With the prospect of having to pay triple or more for fire service, the North Fort Myers voters in the Bayshore Fire District on Tuesday gave the proposed new fire assessment a resounding "no" at the polls.
Voters rejected a new fire assessment by an almost three-to-one margin, which Fire Chief Larry Nisbet said could result in the firing of half his full-time firefighters come Sept. 14.
Of the 984 people who cast ballots, 726 voted against the referendum (73.78 percent).
Steve Brodkin, president of Concerned Citizens of Bayshore Community, said the voters have spoken, and louder than even he thought.
"They didn't reach out to the community when they planned this. They had a bad plan and basically slapped the fire board down. Maybe they come back with a more reasonable request people can consider," Brodkin said.
Nisbet said he was disappointed at the prospect of laying off firefighters, and that this was the best chance he had of preventing it.
"We tried to come up with the best plan we could with the capabilities we had, now we'll have to step back and see what we can do, but we know we have significant changes coming up," Nisbet said.
The flat-rate assessment would have replaced the ad valorem tax methodology with a fee-based system. District officials said it would have re-distributed costs among all properties, including the tax-exempt; stabilized revenues; and ensured future growth of the department.
The fire board went back two years to see where most of the calls for service have been. Nearly three-fourths of them were residential, which is where the bulk of assessment would be levied at a flat cost of $587.78 annually, regardless of property value.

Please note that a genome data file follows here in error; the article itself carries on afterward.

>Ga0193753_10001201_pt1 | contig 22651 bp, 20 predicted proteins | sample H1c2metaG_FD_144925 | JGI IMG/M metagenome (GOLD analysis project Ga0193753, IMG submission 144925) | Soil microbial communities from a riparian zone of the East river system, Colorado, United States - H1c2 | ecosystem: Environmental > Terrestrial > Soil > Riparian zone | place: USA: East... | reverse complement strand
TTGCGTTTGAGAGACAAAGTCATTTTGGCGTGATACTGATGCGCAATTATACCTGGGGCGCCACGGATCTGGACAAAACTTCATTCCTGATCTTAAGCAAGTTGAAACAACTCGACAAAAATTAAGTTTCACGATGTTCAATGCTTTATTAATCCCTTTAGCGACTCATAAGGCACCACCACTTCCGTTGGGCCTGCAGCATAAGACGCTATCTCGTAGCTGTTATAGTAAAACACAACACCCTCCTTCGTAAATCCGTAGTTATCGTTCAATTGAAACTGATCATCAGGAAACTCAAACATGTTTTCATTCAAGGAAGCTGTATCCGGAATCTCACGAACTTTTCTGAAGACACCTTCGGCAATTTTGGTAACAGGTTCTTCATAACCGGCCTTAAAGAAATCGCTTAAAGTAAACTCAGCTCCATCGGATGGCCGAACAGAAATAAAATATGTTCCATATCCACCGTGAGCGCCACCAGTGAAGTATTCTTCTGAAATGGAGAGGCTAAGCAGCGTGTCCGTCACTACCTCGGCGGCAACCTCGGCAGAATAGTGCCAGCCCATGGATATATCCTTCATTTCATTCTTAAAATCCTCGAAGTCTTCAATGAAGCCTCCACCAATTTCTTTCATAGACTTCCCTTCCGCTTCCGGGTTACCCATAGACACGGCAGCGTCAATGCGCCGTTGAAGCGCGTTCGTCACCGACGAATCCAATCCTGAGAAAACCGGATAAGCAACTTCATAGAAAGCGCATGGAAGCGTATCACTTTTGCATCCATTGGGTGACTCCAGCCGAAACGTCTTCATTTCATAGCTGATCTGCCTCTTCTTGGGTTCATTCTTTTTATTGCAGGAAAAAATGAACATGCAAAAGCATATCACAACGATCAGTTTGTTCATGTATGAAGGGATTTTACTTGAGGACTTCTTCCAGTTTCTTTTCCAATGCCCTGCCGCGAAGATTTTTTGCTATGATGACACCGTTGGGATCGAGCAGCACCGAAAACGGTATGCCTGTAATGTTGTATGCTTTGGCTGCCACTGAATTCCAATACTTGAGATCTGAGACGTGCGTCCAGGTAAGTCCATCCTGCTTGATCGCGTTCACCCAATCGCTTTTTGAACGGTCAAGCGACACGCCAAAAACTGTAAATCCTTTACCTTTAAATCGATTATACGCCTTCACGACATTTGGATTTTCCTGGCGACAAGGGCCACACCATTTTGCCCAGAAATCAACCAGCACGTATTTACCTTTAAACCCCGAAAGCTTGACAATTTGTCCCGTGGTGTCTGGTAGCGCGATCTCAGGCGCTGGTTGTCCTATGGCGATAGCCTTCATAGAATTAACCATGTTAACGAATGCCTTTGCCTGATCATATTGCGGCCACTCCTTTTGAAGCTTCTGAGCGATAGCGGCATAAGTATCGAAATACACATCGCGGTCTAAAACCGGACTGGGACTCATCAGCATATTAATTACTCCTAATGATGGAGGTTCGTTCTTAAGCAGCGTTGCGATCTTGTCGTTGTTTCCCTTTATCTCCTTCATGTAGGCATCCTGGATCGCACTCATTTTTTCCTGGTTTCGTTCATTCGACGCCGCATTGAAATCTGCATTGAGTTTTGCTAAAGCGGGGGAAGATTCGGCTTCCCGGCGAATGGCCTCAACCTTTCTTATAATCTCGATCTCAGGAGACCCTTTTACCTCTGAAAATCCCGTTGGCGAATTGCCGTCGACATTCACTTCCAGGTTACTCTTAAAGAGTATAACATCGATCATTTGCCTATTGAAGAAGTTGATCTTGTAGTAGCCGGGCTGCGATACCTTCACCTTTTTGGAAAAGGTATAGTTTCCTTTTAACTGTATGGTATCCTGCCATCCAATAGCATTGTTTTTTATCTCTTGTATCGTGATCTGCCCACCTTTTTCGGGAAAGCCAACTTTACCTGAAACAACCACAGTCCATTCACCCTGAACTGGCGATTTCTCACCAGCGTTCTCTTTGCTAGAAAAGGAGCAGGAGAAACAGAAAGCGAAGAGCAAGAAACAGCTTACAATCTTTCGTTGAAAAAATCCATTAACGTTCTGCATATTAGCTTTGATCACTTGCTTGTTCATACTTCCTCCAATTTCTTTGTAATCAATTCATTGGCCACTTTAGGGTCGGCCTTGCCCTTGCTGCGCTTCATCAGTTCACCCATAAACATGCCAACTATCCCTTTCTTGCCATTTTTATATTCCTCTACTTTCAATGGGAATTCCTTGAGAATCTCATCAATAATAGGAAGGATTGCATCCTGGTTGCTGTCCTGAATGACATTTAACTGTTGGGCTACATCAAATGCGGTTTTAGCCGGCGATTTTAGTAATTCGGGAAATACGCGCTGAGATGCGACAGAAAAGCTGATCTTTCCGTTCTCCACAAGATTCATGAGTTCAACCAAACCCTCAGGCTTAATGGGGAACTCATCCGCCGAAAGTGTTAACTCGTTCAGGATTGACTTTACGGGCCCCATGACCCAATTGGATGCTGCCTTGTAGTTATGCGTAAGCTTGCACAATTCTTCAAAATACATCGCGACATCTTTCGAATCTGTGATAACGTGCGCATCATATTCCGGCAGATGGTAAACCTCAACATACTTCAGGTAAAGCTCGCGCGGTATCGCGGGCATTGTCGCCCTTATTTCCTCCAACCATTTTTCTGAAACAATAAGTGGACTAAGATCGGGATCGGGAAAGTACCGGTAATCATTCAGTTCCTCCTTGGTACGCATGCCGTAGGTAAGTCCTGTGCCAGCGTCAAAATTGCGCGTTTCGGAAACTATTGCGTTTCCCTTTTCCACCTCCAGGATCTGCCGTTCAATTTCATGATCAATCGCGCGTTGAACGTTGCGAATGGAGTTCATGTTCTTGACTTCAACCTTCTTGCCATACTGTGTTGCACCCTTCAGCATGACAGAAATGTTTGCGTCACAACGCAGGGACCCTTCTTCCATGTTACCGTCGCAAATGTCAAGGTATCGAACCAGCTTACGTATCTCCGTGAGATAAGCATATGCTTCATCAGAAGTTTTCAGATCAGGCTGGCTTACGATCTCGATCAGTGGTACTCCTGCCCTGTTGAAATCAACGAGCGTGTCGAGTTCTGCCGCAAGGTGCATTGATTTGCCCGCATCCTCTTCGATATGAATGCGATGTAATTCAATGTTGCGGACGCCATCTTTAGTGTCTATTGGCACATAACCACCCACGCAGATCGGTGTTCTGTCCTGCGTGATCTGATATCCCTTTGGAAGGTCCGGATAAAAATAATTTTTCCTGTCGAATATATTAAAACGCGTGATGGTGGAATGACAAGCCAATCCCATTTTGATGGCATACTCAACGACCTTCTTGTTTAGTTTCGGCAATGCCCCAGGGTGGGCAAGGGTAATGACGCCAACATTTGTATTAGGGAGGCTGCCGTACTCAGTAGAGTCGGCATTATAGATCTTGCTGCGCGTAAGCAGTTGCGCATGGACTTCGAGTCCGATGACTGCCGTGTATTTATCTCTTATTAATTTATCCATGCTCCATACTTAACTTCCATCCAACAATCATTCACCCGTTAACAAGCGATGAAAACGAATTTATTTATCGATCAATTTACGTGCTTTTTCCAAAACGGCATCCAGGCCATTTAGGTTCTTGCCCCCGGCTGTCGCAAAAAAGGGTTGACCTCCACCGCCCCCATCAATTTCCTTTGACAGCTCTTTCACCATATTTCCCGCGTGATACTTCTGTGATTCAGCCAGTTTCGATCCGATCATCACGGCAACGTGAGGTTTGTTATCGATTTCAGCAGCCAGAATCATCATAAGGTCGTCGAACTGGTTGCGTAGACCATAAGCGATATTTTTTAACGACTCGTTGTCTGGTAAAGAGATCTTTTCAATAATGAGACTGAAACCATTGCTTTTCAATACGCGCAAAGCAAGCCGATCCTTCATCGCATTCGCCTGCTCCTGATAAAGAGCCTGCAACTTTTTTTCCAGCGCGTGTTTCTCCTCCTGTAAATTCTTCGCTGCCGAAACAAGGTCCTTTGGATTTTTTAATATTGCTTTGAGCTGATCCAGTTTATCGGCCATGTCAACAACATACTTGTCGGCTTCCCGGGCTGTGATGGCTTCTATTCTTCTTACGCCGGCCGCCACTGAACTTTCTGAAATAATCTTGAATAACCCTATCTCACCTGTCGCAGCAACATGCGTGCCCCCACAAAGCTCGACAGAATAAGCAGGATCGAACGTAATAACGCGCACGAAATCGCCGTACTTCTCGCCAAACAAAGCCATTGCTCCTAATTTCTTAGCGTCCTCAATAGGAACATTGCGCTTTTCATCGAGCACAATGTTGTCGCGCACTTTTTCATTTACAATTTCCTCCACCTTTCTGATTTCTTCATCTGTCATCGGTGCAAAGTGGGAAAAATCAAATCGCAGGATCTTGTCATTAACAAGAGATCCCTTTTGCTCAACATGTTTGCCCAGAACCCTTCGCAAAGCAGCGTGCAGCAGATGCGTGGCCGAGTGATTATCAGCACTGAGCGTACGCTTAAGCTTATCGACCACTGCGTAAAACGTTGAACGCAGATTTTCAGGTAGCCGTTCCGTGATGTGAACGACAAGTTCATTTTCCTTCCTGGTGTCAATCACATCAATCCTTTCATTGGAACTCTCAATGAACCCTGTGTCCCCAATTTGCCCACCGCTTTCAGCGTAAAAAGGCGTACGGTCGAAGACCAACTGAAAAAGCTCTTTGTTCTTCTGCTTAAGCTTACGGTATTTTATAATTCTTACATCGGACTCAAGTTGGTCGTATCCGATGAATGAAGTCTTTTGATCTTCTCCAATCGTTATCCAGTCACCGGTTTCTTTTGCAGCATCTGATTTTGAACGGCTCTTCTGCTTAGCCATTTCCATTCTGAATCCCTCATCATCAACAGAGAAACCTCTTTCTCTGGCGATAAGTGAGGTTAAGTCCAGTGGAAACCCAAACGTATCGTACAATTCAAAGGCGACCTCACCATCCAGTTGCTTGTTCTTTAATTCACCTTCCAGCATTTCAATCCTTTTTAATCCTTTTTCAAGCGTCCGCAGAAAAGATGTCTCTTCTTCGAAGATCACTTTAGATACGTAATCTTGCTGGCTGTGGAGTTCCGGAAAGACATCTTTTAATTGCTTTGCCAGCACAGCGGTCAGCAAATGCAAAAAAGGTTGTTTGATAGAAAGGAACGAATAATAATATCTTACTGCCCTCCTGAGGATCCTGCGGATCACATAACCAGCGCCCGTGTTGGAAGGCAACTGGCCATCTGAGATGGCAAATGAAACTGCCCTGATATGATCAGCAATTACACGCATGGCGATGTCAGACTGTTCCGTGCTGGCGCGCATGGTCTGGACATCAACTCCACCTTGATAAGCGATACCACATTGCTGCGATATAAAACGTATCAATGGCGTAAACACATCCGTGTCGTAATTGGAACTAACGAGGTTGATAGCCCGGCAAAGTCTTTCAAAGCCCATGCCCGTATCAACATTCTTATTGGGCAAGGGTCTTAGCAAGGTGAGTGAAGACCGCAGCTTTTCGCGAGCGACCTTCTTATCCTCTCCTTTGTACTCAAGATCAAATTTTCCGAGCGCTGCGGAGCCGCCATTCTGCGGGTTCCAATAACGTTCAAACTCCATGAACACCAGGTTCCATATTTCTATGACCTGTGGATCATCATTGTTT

It was the flat assessment that had most voters worried, since it would have meant a sharp increase for those with lower property values, while those with more expensive homes (and large tracts of land) would have paid less.
"Generally, the lowest income people would get the biggest increase. Some of them paying $80 would have to pay $587.78," Brodkin said. "It seems galling that they need money, but the person in the $1 million home is going to get a tax cut."
Brodkin also said there was concern that if the assessment passed and the millage was set at zero, there was no legal guarantee it would stay there.
Nisbet said he thought there was a lot of misinformation sent out about the assessment initially, which worked against him at the polls. Now, it's back to the drawing board.
"A lot of work went into this. We'll just have to apply for more grants. They're my guys and I want to try to keep them," Nisbet said. "Unless property values increase or we get new construction, our budget won't rebound. This is trying to fill a hole."
Cape Coral City Council approved a citywide "two-tired" fire assessment last year along with a "public service tax" on electric bills, promising a drop in the property tax rate.
The board has indicated it will reach the promised 1 mill (total) reduction rate this budget year. One mill is equal to $1 for every $1,000 of assessed property valuation and taxpayers were told last year that in the end, the "average" taxpayer would be paying about $250 more per year with the additional revenue going for things like infrastructure and road repaving.
In Cape Coral, fire services have traditionally been part of the general fund, which is funded by property taxes. Under the new scenario, the new fire assessment funds a portion of the fire department's operational costs, leaving money in the gernal fund for other things.
This year, the city plans to increase that percentage to 69 percent.